The optimal dosage of a JNK Inhibitor in a coating for a stent or the material comprising the stent will be readily determined by those skilled in the art and will vary depending on the condition being treated, the particular JNK Inhibitor and mode of administration. Other factors include the weight and condition of the patient. It is to be understood that the present invention has application for both human and veterinary use.

In one embodiment, the Stent of the Invention will comprise about 0.01 mg to about 5000 mg of an effective amount of a JNK Inhibitor. In another embodiment, the Stent of the Invention will comprise about 0.1 mg to about 4500 mg of an effective amount a JNK Inhibitor. In another embodiment, the Stent of the Invention will comprise about 1 mg to about 4000 mg of an effective amount a JNK Inhibitor. In another embodiment, the Stent of the Invention will comprise about 25 mg to about 4000 mg of an effective amount a JNK Inhibitor. In another embodiment, the Stent of the Invention will comprise about 50 mg to about 3000 mg of an effective amount a JNK Inhibitor. In another embodiment, the Stent of the Invention will comprise about 100 mg to about 2000 mg of an effective amount a JNK Inhibitor. In another embodiment, the Stent of the Invention will comprise about 250 mg to about 1500 mg of an effective amount a JNK Inhibitor. In another embodiment, the Stent of the Invention will comprise about 500 mg to about 1000 mg of an effective amount a JNK Inhibitor. In another embodiment, the Stent of the Invention will comprise about 250 mg to about 500 mg of an effective amount a JNK Inhibitor.

Patients who receive stents typically have one or more of the following conditions: abnormal serum lipid levels, hypertension, cigarette smoking, diabetes mellitus, obesity, physical inactivity, hyperhomocysteinemia and chlamydia pneumoniae infection.

In one embodiment, the Stent of the Invention can be implanted into a patient that has previously undergone cardiovascular or renal surgery. In another embodiment, the Stent of the Invention can be implanted into a patient that has not previously undergone cardiovascular or renal surgery. In another embodiment, the Stent of the Invention can be implanted during an endoscopic retrograde cholangiopancreatography (ERCP).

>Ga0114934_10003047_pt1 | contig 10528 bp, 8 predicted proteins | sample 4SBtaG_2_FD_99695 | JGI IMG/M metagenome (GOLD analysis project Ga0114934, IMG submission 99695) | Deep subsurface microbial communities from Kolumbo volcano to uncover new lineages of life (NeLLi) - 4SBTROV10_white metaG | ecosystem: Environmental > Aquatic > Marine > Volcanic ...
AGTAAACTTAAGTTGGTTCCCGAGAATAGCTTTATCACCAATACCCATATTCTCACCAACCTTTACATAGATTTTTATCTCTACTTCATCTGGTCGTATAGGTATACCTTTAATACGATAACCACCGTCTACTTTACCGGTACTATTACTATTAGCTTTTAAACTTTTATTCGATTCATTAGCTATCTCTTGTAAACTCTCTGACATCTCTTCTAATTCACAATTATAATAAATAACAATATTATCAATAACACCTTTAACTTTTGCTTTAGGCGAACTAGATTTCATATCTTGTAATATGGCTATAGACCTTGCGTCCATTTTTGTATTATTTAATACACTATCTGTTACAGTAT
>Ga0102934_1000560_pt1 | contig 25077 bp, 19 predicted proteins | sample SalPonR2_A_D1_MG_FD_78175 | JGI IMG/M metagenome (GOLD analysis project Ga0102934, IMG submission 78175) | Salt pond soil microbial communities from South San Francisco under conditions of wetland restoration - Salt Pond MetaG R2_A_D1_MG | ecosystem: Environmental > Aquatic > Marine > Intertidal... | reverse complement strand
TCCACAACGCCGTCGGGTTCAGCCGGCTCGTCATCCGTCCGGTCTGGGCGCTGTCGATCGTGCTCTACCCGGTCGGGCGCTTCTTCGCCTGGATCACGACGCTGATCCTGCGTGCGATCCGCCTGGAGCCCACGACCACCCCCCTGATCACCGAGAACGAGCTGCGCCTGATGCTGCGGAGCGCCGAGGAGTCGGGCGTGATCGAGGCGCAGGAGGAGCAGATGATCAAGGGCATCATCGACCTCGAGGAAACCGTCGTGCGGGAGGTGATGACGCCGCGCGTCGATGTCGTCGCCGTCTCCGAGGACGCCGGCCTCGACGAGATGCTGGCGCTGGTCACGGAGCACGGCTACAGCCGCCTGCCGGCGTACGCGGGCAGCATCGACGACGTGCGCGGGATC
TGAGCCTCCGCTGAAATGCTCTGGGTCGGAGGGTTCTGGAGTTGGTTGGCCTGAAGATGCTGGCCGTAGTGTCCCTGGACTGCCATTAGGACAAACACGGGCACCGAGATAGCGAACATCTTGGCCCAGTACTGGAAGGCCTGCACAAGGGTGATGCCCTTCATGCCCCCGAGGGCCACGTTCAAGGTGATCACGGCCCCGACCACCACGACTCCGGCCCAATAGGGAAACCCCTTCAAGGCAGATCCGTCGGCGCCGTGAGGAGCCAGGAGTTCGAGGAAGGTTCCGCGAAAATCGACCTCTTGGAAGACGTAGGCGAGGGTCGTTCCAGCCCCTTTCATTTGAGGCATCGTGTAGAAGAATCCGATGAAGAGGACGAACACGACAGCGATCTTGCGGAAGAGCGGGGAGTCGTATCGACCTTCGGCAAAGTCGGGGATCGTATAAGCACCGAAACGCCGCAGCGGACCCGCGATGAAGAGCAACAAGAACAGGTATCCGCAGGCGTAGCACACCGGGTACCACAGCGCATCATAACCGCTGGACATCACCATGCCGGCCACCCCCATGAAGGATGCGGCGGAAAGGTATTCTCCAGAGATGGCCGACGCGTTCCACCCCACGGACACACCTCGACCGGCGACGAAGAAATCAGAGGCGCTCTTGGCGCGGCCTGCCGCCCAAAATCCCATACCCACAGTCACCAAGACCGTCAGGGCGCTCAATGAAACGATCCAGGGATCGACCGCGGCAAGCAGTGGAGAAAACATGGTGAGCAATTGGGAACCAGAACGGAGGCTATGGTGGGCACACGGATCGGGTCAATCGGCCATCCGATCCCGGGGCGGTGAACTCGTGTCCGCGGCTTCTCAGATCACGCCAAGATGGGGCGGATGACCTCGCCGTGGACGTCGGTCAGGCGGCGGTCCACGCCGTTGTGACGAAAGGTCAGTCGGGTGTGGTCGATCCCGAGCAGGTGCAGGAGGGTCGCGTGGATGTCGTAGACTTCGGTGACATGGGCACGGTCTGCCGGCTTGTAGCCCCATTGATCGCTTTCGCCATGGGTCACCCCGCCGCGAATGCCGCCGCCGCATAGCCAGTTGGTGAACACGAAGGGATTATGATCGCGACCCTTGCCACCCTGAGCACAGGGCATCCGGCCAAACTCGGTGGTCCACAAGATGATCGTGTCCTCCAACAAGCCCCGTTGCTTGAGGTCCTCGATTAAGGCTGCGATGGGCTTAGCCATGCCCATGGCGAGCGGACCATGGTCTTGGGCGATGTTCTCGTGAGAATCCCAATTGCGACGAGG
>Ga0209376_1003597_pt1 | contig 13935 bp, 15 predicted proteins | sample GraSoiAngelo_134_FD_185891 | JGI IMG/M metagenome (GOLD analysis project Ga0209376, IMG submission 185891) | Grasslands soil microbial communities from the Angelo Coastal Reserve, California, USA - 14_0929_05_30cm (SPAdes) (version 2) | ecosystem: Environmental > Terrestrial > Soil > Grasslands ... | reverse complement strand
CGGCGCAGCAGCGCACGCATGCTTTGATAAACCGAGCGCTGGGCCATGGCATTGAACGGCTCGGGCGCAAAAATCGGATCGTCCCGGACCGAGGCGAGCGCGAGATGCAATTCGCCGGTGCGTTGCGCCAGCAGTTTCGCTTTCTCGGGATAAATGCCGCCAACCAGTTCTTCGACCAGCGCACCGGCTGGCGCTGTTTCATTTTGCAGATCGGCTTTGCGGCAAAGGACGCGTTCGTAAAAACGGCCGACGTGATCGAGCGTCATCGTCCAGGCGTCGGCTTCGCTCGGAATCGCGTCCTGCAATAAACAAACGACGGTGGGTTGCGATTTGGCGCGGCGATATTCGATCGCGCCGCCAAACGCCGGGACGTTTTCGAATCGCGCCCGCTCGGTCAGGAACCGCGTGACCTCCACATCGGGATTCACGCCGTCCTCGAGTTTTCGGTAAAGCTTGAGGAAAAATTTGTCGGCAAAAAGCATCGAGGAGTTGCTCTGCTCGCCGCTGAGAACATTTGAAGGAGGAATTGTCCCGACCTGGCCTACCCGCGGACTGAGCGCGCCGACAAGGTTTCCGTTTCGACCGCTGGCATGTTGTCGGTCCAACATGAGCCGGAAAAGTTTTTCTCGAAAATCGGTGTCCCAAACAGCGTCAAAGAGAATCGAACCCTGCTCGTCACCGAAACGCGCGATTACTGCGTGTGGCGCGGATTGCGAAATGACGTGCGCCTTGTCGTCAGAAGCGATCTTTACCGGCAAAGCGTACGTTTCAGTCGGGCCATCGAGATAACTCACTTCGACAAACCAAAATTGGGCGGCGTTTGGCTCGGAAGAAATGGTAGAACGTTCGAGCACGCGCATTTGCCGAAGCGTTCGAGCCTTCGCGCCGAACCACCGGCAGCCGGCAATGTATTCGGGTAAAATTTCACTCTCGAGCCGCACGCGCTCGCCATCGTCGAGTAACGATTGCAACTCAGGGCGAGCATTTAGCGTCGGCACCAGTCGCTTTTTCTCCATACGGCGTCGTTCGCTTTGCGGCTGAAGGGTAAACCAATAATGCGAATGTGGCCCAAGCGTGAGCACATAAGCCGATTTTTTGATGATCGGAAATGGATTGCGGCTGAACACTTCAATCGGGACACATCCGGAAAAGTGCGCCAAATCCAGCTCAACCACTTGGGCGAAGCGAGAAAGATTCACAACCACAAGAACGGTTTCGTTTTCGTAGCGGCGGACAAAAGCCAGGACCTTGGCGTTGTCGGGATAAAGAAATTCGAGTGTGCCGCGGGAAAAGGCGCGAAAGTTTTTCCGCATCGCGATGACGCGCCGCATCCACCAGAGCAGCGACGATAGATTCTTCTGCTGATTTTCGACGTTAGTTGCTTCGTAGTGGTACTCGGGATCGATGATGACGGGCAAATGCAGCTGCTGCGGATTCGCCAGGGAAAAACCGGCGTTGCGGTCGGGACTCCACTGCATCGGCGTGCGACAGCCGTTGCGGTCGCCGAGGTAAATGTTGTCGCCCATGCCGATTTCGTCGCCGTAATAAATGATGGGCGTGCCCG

In another embodiment, the Stent of the Invention implanted in a patient prior to undergoing surgery. In one embodiment, the surgery is cardiovascular or renal surgery.

4.3 Stents of the Invention

Examples of stents that can be coated with an effective amount of a JNK Inhibitor or that can comprise a material having an effective amount of a JNK Inhibitor incorporated therein include, but are not limited to, all types of angioplasty devices including a stent or stent graft, a synthetic vascular graft or a biologic vascular graft.

In one embodiment, the stent comprises a polymer. Illustrative polymers include, but are not limited to a polyamide, a polyester, a polystyrene, a polypropylene, a polyacrylate, a polyvinyl, a polycarbonate, a polytetrafluorethylene, a polymethylmethacrylate, a polyethylene, a poly(ethylene terephthalate), a polyalkylene oxalate, a polyurethane, a polysiloxane, a poly(dimethyl siloxane), a polycyanoacrylate, a polyphosphazene, a poly(amino acid), a ethylene glycol I dimethacrylate, a poly(methyl methacrylate), a poly(2-hydroxyethyl methacrylate), a poly(HEMA) or a polyhydroxyalkanoate compound. In one embodiment, the polymer has an effective amount of a JNK Inhibitor incorporated therein. In one embodiment, the polymer is biocompatible.

Illustrative examples of stents include, but are not limited to, esophageal stents, tracheal stents, biliary stents and prostatic stents. The stents can be uncovered, covered or anti-reflux (See U.S. Pat. Nos. 5,984,965 and 5,647,843, each incorporated by reference herein). Any stent, stent graft or tissue engineered vascular graft known in the art can be coated, sealed or filled with a JNK Inhibitor. In one embodiment, the stent is biodegradable (See U.S. Pat. No. 6,423,097, incorporated herein by reference). In another embodiment, the stent is nonbiodegradable. In another embodiment, the stent is self-expanding (See U.S. Pat. No. 6,425,898, incorporated herein by reference). In. another embodiment, the stent is balloon-expandable (See U.S. Pat. No. 5,79,729, incorporated herein by reference). In another embodiment, the stent is made of a hollow tubular wire (See U.S. Pat. No. 5,891,108, incorporated by reference herein).

Specific examples of stents include, but are not limited to, Palmaz, Palmaz-Schatz, Gianturco, Gianturco-Roubin, Gianturco-Rosch, Strecker or memory-shape stents.

In one embodiment, the stent is mounted on a catheter (See U.S. Pat. No. 6,428,570, incorporated herein by reference).

In another embodiment, the stent is combined with a filter device useful for catching any plaques, particles or debris that becomes dislodged during or after implantation of the stent.